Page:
A vulnerability was recently discovered in two of the most popular caching plugins that allowed the execution of arbitrary PHP code added to blog comments. Both W3 Total Cache and WP Super Cache have released updated versions that fix the problem. Users of these plugins should update to the most recent versions as soon as possible.
Many WordPress sites make use of caching plugins to reduce the amount of time that pages take to load. Without caching, a WordPress site creates every page on the fly, processing PHP code and making calls to the database. Caching plugins reduce the amount of time visitors have to wait by keeping a ready-made version of the page in memory or on the disk and serving that static version. Caching can provide an orders-of-magnitude decrease in page load times.
However, sometimes it is desirable to allow certain portions of pages to be dynamically created while the rest of the page is cached and static. WordPress provides a facility to embed these dynamic snippets using the MFUNC fragment.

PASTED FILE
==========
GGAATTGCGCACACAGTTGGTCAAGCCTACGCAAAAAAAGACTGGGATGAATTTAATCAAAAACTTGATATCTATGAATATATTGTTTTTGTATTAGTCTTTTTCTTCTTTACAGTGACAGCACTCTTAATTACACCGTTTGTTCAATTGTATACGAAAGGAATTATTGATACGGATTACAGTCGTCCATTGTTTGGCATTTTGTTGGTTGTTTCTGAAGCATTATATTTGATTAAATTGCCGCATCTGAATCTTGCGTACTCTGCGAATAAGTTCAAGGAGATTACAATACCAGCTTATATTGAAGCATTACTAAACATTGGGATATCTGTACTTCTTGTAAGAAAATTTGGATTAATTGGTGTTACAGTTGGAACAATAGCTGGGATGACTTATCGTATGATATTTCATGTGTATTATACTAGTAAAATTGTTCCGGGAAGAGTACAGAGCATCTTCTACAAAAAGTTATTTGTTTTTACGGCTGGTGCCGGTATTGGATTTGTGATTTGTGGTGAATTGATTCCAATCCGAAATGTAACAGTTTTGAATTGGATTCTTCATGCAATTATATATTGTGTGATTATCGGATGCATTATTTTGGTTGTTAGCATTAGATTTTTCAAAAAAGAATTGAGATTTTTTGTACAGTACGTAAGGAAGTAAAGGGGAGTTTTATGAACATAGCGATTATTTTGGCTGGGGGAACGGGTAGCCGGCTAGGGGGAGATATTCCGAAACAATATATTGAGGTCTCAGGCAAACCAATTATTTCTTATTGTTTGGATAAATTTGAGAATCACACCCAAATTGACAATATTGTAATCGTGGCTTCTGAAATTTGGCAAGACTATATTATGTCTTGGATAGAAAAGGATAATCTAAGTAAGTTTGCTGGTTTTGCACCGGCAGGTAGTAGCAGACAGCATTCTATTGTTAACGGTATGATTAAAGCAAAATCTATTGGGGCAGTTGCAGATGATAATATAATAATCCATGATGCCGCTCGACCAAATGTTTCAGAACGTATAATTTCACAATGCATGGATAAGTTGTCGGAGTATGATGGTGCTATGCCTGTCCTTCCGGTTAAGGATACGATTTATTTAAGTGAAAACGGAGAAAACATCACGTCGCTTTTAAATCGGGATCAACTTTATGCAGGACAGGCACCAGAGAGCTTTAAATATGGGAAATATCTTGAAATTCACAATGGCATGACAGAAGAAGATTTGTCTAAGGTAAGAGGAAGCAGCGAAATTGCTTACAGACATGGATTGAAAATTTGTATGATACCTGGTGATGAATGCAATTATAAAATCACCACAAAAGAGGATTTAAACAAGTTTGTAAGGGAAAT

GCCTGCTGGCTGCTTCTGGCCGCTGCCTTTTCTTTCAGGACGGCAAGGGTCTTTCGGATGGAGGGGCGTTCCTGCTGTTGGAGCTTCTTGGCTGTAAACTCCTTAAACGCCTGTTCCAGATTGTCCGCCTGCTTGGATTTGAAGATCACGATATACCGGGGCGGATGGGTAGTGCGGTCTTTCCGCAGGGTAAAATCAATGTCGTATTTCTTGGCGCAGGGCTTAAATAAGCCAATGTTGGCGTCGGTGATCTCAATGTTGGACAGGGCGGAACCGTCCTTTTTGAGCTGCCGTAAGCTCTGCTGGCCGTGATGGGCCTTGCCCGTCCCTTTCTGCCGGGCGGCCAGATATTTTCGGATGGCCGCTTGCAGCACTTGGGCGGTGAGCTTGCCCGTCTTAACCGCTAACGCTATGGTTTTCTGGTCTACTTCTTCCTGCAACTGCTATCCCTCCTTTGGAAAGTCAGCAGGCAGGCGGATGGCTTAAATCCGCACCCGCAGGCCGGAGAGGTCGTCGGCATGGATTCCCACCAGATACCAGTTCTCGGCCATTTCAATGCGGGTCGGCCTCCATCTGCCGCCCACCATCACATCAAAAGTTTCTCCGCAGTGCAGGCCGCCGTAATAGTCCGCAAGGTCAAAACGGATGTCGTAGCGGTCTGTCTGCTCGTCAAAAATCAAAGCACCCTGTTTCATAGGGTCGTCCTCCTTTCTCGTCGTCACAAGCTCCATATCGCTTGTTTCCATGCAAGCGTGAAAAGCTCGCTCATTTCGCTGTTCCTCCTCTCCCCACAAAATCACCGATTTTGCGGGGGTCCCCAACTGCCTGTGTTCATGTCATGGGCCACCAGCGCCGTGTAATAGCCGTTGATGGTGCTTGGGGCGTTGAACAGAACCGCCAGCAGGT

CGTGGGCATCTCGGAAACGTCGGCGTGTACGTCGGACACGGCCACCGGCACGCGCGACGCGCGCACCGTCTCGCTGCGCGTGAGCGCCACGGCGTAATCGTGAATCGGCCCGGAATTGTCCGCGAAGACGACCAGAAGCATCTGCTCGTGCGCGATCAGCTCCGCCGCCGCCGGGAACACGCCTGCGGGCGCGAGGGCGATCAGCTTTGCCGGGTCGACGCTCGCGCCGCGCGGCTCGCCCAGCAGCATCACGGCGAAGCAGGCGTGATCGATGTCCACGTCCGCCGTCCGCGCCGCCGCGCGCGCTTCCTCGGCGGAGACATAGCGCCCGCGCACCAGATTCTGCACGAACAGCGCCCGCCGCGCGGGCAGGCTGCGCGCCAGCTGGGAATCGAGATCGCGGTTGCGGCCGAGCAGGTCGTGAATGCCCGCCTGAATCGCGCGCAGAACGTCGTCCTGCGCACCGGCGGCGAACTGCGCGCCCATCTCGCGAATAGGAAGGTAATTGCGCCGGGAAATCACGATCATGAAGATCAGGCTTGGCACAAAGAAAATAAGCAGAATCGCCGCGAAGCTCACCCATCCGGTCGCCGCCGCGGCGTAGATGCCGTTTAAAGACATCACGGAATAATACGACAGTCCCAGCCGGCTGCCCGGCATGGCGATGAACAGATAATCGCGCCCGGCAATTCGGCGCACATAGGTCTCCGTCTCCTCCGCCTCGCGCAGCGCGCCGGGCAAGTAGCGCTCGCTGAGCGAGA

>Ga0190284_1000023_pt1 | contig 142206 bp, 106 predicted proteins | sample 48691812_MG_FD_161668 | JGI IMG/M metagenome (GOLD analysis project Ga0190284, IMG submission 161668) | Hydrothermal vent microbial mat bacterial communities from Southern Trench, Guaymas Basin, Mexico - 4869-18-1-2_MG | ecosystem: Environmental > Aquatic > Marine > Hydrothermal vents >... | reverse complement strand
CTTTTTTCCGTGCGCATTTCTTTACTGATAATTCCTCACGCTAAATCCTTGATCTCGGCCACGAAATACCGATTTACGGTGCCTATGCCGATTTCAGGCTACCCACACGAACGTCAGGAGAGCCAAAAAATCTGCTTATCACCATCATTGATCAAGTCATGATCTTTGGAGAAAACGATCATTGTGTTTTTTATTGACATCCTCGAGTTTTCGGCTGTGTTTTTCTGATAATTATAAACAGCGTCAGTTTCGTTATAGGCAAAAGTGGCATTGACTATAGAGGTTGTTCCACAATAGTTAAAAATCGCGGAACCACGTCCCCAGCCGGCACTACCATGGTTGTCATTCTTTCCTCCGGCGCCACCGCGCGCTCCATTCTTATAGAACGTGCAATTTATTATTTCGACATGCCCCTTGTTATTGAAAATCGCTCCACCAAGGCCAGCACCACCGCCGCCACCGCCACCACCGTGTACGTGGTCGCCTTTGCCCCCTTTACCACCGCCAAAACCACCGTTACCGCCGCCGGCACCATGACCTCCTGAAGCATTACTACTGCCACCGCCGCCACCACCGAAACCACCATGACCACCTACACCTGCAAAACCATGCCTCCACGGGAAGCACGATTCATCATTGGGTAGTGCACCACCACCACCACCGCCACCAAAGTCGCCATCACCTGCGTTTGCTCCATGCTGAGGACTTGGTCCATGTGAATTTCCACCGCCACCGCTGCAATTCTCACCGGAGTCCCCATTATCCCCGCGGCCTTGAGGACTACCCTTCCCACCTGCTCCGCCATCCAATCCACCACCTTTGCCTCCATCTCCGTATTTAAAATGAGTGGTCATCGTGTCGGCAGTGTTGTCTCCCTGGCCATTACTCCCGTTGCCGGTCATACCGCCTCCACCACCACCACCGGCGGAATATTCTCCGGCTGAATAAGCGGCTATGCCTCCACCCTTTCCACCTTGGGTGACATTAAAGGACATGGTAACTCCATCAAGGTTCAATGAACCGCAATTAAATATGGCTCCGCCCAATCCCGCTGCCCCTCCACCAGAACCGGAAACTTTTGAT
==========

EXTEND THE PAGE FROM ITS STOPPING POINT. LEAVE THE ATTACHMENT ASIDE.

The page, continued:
WordPress also allows for the embedding of a limited range of HTML tags in user’s comments so that they can style their text.
Unfortunately, the combination of these two facilities allowed for the inclusion of arbitrary PHP code within comments. If a malicious user were to add PHP code using the MFUNC fragment within HTML comments in a comment made on a WordPress post or page, the input was not properly sanitized before reaching the WordPress core and the PHP code was executed on the server. Allowing the execution of arbitrary code is a huge security vulnerability.
WordPress sites using either W3 Total Cache older then version 1.3, or WP Total Cache older than version 0.9.2.9 are vulnerable. The developers of both plugins have released updates to remove HTML comments from within user submitted comments, and Donncha O Caoimh, the creator of WP Super Cache, plans to disable the MFUNC functionality by default in the next release.
The vulnerability was discovered by Frank Gossens, who reported it to the developers of the plugins before disclosing the vulnerability on the WordPress support forums. He also wrote an explanation of the exploit on his blog.Posted in: Nexcess, Security